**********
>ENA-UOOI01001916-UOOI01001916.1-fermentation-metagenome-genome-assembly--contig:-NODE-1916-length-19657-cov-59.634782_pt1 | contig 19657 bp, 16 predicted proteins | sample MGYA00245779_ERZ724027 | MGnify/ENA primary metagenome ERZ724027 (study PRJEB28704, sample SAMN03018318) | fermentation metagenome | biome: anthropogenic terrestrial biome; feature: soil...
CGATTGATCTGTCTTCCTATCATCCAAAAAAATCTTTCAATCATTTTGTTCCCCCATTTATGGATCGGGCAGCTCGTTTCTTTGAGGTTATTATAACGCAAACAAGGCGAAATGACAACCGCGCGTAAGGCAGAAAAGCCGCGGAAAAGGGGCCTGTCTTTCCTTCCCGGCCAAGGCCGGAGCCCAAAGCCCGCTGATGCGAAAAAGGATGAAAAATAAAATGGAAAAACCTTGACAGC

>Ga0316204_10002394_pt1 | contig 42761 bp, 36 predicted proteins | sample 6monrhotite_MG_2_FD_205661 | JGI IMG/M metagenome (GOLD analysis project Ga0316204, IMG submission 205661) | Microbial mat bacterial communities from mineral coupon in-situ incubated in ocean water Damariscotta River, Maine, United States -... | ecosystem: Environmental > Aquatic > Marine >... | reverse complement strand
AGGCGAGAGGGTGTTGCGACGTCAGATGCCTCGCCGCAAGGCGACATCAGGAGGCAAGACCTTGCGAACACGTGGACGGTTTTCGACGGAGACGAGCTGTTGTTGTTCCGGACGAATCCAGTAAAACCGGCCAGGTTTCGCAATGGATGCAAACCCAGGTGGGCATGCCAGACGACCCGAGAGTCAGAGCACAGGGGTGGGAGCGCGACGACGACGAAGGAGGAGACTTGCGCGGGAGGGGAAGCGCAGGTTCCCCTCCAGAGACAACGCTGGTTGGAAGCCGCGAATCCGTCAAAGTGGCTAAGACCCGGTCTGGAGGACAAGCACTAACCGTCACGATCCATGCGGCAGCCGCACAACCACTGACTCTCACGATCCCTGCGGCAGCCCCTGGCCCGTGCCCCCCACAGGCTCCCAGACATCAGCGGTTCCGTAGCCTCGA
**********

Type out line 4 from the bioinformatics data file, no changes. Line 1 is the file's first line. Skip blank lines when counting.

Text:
AGGCGAGAGGGTGTTGCGACGTCAGATGCCTCGCCGCAAGGCGACATCAGGAGGCAAGACCTTGCGAACACGTGGACGGTTTTCGACGGAGACGAGCTGTTGTTGTTCCGGACGAATCCAGTAAAACCGGCCAGGTTTCGCAATGGATGCAAACCCAGGTGGGCATGCCAGACGACCCGAGAGTCAGAGCACAGGGGTGGGAGCGCGACGACGACGAAGGAGGAGACTTGCGCGGGAGGGGAAGCGCAGGTTCCCCTCCAGAGACAACGCTGGTTGGAAGCCGCGAATCCGTCAAAGTGGCTAAGACCCGGTCTGGAGGACAAGCACTAACCGTCACGATCCATGCGGCAGCCGCACAACCACTGACTCTCACGATCCCTGCGGCAGCCCCTGGCCCGTGCCCCCCACAGGCTCCCAGACATCAGCGGTTCCGTAGCCTCGA